Coronavirus cure: 2 Scientists from Israel and Bangladesh spark hope of COVID-19 breakthrough - ‘Worth considering’

Submitted by  Cynthia at 27 March 2020 in  Health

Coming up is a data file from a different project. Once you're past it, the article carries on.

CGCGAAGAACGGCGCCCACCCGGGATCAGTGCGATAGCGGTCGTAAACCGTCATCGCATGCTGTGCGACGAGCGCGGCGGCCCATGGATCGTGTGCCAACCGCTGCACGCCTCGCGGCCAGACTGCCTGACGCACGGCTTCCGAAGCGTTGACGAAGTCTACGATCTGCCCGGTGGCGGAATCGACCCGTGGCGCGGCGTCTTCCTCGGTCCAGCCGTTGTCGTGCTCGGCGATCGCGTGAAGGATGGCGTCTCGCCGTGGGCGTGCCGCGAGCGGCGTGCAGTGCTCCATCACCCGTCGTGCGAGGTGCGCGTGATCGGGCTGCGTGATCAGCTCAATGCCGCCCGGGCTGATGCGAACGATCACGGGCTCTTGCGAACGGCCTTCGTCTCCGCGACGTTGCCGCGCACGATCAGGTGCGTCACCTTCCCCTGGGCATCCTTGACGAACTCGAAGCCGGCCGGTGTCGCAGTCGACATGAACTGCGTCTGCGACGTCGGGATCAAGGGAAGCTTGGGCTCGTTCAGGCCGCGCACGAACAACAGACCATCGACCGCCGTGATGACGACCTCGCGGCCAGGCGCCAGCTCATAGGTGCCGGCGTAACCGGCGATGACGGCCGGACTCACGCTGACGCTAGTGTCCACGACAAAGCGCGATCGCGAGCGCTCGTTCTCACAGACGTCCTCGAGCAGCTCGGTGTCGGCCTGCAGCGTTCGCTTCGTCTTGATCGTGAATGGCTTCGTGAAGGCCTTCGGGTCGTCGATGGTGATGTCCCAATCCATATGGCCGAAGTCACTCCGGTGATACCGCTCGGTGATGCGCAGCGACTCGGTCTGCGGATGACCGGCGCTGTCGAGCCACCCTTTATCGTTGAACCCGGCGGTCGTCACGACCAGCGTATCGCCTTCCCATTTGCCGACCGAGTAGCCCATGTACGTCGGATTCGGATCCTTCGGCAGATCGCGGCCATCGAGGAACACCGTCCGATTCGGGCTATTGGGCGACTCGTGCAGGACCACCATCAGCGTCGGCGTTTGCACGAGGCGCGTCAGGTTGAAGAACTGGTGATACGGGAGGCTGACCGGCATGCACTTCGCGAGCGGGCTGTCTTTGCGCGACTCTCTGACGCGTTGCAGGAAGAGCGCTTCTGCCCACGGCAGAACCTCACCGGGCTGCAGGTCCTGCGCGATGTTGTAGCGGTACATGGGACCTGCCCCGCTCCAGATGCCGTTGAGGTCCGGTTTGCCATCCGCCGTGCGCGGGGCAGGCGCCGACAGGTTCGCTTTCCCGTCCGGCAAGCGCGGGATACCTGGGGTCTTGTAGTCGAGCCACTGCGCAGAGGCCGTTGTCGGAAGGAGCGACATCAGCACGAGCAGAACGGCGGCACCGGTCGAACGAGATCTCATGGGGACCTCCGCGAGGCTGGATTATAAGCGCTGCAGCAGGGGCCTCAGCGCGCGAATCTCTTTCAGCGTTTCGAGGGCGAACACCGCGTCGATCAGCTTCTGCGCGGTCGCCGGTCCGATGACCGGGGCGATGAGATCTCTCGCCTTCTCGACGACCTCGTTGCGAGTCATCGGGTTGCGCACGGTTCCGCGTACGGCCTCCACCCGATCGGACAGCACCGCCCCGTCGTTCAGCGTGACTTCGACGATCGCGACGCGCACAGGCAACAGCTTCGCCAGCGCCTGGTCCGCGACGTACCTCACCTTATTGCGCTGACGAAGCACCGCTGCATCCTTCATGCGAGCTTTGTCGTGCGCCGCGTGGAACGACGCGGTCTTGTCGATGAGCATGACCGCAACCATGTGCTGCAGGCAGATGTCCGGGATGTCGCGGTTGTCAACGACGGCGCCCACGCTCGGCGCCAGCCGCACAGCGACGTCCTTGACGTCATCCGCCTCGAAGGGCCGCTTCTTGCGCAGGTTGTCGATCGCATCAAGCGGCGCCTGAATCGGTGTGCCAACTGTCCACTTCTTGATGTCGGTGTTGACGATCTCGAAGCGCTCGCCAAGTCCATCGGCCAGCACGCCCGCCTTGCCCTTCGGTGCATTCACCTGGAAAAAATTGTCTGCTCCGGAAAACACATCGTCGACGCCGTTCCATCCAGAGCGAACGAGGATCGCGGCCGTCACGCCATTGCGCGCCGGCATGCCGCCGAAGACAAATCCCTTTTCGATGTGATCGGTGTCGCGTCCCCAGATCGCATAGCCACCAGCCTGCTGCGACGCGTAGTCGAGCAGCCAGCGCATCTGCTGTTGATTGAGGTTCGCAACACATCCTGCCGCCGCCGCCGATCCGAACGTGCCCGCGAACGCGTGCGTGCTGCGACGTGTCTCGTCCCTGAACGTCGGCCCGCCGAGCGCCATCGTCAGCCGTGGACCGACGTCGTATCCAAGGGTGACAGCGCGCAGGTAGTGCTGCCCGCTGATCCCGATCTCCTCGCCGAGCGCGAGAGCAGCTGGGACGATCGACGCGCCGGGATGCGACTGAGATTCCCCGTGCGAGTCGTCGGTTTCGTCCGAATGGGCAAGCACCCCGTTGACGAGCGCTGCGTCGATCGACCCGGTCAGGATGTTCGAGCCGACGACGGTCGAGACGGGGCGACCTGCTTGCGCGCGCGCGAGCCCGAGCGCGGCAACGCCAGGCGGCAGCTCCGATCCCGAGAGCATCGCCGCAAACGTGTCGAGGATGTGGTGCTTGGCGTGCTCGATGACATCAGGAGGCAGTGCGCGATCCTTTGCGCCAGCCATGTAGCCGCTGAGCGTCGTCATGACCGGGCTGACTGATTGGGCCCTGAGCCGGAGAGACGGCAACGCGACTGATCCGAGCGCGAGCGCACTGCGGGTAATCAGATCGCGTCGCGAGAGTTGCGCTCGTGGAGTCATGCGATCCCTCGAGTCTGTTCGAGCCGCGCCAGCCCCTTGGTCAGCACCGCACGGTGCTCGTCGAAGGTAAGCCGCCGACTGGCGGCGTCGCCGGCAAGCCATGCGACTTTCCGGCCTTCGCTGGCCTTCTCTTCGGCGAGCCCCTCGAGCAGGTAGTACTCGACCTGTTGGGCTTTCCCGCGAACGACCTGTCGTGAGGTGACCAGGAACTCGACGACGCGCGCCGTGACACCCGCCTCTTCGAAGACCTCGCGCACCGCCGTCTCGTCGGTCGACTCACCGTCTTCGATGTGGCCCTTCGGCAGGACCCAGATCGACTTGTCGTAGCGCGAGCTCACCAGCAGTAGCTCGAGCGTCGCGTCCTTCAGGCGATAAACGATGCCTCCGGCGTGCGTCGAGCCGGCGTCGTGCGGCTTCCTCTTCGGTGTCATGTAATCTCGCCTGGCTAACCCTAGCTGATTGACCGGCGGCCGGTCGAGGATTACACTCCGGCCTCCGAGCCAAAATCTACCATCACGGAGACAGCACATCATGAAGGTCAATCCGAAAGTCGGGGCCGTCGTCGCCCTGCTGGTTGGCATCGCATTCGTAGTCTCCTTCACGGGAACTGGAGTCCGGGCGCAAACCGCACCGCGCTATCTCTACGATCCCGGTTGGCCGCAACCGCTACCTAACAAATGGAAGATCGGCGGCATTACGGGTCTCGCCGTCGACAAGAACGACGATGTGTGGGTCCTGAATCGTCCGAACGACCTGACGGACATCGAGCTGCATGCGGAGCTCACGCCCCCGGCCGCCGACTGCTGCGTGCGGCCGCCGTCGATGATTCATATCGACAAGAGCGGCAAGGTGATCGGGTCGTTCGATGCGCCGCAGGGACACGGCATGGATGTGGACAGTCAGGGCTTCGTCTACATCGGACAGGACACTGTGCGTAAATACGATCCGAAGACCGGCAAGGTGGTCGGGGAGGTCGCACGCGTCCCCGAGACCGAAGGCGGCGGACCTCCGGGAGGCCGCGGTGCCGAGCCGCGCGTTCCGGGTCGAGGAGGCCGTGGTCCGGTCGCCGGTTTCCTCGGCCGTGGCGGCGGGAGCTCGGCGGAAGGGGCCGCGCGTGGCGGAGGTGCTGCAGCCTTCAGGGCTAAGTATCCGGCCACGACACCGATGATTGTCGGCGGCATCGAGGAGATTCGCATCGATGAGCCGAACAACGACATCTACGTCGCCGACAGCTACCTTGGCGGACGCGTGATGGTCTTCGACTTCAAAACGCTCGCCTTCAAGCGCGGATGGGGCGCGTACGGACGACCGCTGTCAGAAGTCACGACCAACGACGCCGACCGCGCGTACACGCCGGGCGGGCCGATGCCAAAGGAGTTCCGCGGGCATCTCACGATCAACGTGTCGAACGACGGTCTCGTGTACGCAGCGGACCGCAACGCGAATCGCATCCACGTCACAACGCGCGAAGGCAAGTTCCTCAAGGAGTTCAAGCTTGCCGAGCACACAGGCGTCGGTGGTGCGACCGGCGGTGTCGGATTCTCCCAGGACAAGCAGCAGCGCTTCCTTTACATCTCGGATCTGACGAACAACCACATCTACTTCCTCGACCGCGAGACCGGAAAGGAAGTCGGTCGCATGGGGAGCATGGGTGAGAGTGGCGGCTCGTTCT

Coronavirus disease (COVID-19) is an infectious disease caused by a newly discovered coronavirus. Most people infected with the COVID-19 virus will experience mild to moderate respiratory illness and recover without requiring special treatment. Older people, and those with underlying medical problems like cardiovascular disease, diabetes, chronic respiratory disease, and cancer are more likely to develop serious illness. It is now pandemic. But 2 Scientists from Bangladesh and Israel claimed they had breakthrough. David Zigdon announced on 27 Feb 2020 that they had achieved a “scientific breakthrough” in treating coronavirus. At a press conference, David Zigdon of the Migal Galilee Research Institute briefed the successful treatment applied on coronavirus in birds. Israel’s Volcani Agricultural Research Institute had confirmed the treatment’s viability after they discovered the cure via a clinical trial on birds infected with the coronavirus. Coronavirus infecting birds is very similar in patterns of human infection, and human symptoms. The coronavirus genetic structure isolated from human and birds are found to be matching as per the researcher. As a result, the treatment developed for birds could be applicable to humans. David Zigdon believe that based on the finding s an effective treatment could be developed for humans within three months. David Zigdon, Chief Operating Officer of the Institute, said that “The solution we are developing against COVID-19 virus has proven effective, and we believe a version for human treatment can be ready within eight to 10 weeks. That would be followed by a 90-day test period to ensure safety. The treatment we developed for birds is given orally, and the treatment we are developing for humans will also be given orally.” There is more gope. A Bangladeshi Computer Scientist from North South University, Nafi Sharad Ishmam and has made a breakthrough discovery in coronavirus treatment using nanoparticle. According to him, The virus behind COVID-19 consists of a structure of a similar scale as his nanoparticles. At that scale, matter is ultra-small, about ten thousand times smaller than the width of a single strand of hair. Particles of similar sizes that could attach to SARS-CoV-2 viruses, disrupting their structure with a combination of infrared light treatment. That structural change would then halt the ability of the virus to survive and reproduce in the body. "You must have to think in this size range, and few other factors very cautiosly" says Nafi Sharad Ishmam, "In the nanoscale size range, if you want to detect viruses, if you want to deactivate them. Finding and neutralizing viruses with nanomedicine is at the core of what is called theranostics, which focuses on combining therapy and diagnosis. Using that approach, his lab has specialized in nanoparticles to fight the microbes that cause influenza and tuberculosis. "It's not only just having one approach to detect if you have virus or not but also another approach to use it as a treatment, But a lot more works needed here" he says, but having the same particle, the same approach, for both your detection and therapy. SARS-CoV-2 spreads mostly through tiny droplets of viral particles—from breathing, talking, sneezing, coughing—that enter the body through the eyes, mouth, or nose. Preliminary research also suggests that those germs may survive for days when they attach themselves to countertops, handrails, and other hard surfaces. That's one reason to make theranostics with nanoparticles the focus of the COVID-19 outbreak. Nanoparticles can disable these pathogens even before they break into the body, as they hold on to different objects and surfaces. Even if it was on a surface, on someone's countertop, or an Android device, It doesn't mean anything because it's not the active form of that virus. That same technology can be fine-tuned and tweaked to target a wide range of viruses, bacteria, and other pathogens. Unlike other novel drugs with large molecular structures, nanoparticles are so small that they can move through our body without disrupting other functions, such as those of the immune system. Almost like a surveyor, they can go around your bloodstream. They can survey your body much easier and under much longer times and try and detect viruses. To do all that, the CDC needs to know the specifics about what kind of structure is needed to neutralize SARS-CoV-2. "That information about it isn't public up until now. You have to separate what we need to put in our nanoparticle to attract it to that virus," he says. The CDC must know that, because they've developed a kit that can determine if you have [COVID19], versus influenza, or something else. An alternative to nanomedicine is producing synthetic molecules. That tactic presents some challenges. In the case of chemotherapies used to treat cancer cells, such synthetic drugs can cause severe side effects that kill cancer cells, as well as other cells in the body. The same thing could be happening with synthetic chemistry to treat a virus, where molecules are killing a lot more than just that virus. Still, Ishmam acknowledges that there aren't many researchers focusing on nanoparticles to kill viruses.

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